It’s been common practice for railroads to modify antiquated rolling stock to suit a particular need for Maintenance of Way (MOW) equipment. An old flatcar no longer of use for main line service often became an asset for work trains. The flatcar could be repaired, lightly modified, and put into service looking much like it did when initially manufactured. However, it was not uncommon, using the flatcar as a starting point, to make a half gondola, full gondola, work car, derrick car, or even a boxcar. The possibilities are endless. From these observations the idea for the 6-in-1 freight car was born.
Our garden railroading club, Cedar Valley Garden Railway Society, hosts two or three model building projects each year. Although our active members enjoy these projects, it’s a bit of a challenge to develop projects that cater to everyone’s desires. Not everyone wants a furniture factory or a suspension bridge. The 6-in-1 freight car project allows a high degree of individuality and flexibility in a club sanctioned model build. We attempt to perform much of the construction at our club meetings to provide guidance, share techniques, and foster comradery.
I developed construction drawings to instruct the builders of the requirements and dimensions. Note: The project here is done for 1:20.3 scale, but you are welcome to adjust the project to suit your needs. Download a free scale conversion chart here.
Large-scale flatcar project exploded drawing
Large-scale flatcar project top and end view drawing
Large-scale flatcar project pencil markings for queen posts
Large-scale flatcar project bottom and side view drawings
Large-scale flatcar project truss rod locations
Large-scale flatcar project door construction drawings
The car build begins with all members building the same starter flatcar (see exploded diagram PDF above). Other than member-supplied trucks and couplers, the car is built from materials purchased by the members through the club. Other than brake wheels, lock pawls, stirrups and brake staff bracket, most materials are “raw” and need to be modified to represent the car.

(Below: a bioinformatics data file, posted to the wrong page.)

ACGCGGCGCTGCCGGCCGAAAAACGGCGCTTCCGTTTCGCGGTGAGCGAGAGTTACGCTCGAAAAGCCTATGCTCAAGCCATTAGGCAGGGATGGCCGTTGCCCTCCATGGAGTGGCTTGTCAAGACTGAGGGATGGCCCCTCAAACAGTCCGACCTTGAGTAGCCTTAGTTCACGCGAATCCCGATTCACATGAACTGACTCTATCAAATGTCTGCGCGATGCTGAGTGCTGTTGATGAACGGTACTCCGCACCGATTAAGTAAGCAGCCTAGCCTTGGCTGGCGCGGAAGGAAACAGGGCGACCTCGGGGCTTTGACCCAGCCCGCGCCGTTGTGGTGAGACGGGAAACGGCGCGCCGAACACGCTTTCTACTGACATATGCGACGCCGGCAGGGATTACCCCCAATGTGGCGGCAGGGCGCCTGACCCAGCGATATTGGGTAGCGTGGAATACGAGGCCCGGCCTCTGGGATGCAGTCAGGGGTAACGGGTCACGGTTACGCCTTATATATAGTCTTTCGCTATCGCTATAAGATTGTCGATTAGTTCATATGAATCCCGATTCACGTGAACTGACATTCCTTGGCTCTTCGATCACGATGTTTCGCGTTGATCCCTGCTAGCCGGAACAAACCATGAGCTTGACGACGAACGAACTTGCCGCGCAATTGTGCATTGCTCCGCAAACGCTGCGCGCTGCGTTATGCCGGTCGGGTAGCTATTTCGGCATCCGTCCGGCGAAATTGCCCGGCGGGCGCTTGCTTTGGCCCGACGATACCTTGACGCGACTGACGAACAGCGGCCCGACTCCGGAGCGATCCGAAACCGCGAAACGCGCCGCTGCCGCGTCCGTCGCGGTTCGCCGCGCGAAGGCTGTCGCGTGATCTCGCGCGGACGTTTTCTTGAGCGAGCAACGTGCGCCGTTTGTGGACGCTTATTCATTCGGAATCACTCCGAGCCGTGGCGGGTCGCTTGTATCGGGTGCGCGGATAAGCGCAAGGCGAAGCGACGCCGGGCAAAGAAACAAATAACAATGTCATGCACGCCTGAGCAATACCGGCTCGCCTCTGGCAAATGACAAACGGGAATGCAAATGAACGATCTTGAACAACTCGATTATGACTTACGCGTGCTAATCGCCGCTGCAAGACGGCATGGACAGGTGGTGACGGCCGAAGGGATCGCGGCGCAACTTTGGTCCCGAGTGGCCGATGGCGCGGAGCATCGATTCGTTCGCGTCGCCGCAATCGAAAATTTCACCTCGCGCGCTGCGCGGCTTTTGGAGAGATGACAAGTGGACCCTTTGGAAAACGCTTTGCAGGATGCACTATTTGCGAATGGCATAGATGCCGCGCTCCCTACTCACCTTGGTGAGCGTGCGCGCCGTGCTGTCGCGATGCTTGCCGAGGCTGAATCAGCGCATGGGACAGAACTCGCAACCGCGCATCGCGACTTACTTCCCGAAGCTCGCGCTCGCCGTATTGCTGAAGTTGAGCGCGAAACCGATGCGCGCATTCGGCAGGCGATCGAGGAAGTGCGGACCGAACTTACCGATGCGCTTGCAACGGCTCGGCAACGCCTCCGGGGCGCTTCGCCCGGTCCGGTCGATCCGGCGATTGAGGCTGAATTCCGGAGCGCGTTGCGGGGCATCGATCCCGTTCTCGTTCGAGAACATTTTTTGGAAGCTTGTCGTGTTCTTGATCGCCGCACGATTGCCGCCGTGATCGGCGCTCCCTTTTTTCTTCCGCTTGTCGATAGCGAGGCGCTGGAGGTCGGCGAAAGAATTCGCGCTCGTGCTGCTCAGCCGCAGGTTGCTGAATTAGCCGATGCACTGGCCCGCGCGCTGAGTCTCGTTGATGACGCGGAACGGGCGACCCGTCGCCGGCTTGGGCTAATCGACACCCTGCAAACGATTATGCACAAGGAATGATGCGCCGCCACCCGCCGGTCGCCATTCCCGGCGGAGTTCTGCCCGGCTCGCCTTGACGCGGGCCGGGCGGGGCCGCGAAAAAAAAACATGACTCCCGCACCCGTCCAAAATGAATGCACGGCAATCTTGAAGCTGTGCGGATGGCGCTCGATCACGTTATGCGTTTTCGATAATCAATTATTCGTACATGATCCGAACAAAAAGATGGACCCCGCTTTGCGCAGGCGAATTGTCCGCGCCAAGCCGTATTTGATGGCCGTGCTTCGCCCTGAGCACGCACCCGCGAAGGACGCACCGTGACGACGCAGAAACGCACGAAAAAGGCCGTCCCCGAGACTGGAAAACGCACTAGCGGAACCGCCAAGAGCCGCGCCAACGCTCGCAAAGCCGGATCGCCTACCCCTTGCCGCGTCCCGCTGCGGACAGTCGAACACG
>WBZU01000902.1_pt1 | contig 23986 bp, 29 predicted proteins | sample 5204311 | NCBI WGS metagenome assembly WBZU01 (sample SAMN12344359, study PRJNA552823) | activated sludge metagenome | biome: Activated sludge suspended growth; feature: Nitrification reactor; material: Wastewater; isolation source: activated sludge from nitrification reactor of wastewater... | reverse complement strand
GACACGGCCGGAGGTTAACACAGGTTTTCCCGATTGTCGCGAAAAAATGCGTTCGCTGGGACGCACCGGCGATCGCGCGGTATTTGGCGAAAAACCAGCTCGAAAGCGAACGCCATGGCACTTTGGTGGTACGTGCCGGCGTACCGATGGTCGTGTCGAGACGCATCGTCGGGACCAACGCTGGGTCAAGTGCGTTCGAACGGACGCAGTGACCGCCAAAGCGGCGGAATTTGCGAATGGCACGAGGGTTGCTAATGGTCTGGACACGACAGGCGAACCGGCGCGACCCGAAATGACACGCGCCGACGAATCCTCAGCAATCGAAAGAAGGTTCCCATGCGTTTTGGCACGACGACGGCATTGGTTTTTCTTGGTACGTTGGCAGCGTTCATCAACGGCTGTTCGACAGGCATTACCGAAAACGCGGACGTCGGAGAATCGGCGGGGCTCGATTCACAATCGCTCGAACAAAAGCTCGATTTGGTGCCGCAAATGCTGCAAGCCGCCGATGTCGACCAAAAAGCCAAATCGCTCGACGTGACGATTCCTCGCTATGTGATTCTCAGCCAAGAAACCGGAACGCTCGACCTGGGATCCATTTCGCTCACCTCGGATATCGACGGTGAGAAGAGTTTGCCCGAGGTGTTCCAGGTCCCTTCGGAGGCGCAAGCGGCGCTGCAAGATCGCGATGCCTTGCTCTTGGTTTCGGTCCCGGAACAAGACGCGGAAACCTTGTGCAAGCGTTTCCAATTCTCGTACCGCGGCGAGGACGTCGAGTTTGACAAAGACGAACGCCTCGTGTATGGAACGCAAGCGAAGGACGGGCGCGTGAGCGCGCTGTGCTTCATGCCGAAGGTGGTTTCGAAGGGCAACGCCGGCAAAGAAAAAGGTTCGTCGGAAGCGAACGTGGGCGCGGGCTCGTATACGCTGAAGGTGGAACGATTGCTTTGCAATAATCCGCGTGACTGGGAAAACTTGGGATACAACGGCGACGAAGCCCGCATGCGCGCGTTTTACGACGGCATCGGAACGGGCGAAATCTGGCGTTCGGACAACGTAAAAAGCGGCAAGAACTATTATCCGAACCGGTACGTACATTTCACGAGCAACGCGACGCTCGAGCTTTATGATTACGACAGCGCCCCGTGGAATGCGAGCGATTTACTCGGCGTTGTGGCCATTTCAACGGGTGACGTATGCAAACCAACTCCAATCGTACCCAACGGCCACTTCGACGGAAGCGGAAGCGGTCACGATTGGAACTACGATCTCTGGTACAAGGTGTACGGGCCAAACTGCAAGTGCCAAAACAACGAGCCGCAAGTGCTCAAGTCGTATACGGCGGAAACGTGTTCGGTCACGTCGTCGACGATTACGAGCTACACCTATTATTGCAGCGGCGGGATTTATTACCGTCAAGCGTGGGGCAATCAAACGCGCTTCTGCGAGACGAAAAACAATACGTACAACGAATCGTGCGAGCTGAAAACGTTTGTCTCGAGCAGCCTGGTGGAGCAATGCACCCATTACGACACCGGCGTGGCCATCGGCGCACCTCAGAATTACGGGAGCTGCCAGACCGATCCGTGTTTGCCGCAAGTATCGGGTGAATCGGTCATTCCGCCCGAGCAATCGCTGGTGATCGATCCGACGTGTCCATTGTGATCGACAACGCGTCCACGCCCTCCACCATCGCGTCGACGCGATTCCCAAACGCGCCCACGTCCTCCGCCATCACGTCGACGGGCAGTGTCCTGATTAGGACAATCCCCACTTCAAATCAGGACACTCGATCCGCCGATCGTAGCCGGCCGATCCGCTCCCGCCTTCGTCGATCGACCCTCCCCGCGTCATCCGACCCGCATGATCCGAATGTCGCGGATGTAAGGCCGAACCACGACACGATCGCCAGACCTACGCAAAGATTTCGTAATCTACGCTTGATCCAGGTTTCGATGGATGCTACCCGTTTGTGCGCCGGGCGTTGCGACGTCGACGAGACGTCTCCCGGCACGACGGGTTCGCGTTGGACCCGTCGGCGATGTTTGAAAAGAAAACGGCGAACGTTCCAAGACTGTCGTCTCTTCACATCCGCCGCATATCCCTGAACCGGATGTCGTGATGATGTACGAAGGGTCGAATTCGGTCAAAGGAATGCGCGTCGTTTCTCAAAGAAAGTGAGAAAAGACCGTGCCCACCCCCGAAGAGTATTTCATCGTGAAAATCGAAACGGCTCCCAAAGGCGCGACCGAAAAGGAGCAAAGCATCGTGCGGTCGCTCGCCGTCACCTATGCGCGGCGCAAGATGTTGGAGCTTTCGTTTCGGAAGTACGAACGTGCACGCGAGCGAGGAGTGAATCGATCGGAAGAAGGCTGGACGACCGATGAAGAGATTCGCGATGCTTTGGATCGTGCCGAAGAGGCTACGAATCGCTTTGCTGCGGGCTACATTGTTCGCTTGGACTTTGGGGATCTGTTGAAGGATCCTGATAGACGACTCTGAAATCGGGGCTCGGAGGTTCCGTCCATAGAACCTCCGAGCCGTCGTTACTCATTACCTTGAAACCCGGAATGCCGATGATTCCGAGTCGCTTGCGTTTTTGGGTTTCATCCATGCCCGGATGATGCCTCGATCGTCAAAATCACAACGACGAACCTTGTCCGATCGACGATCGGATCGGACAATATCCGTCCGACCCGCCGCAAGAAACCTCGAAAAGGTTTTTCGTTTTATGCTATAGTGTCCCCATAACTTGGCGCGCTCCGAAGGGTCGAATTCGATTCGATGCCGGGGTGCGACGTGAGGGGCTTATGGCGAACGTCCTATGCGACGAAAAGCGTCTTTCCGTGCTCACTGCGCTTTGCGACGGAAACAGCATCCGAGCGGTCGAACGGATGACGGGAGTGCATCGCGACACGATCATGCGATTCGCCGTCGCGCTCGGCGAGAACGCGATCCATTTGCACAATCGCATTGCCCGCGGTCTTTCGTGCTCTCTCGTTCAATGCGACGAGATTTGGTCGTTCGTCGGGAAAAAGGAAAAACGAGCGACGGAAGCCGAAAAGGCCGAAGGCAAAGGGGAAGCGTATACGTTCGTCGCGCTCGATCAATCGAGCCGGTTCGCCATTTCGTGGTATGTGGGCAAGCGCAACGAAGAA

The flatcar frame is 3/8” x 4” x 12” pine board with craft stick decking. The stake pockets are styrene square tubing cut to short lengths, then glued to a styrene back plate and wrapped with fabricated green floral wire. Stakes are 3/16” x 3/16” basswood cut to length. Truss rods are .047” music wire cut to length and shaped with pliers. Turnbuckles are fabricated from short lengths of styrene round tubing with a filed opening.
Queen posts are fabricated from brass earring backs and small cotterpins. Bolsters, draft gear timbers, needle beams and end sills are cut to length from various stock shapes of basswood. The car is painted and/or weathered and trucks/couplers are installed. After installing the stirrups and brake assembly, the member can stop the build and have a completed flatcar.
The Cedar Valley Garden Railway Society regularly hosts model building projects. They attempt to perform much of the construction at club meetings to provide guidance, share techniques, and foster comradery. Photo by Dale Solum
Clamps secure this build in place while the glue dries. The stakes are 3/16” x 3/16” basswood cut to length. Photo by Dale Solum
Wood used for this project includes basswood, wood craft sticks, and pine. Photo by Dale Solum
The author’s finished project. Photo by Dale Solum
The boxcar version of this project. The wood was aged with India ink and alcohol. Photo by Dale Solum
This finished project includes a load of barrels, tools, and more. Photo by Dale Solum
This version also uses wood “aged” with India ink and alcohol. Photo by Dale Solum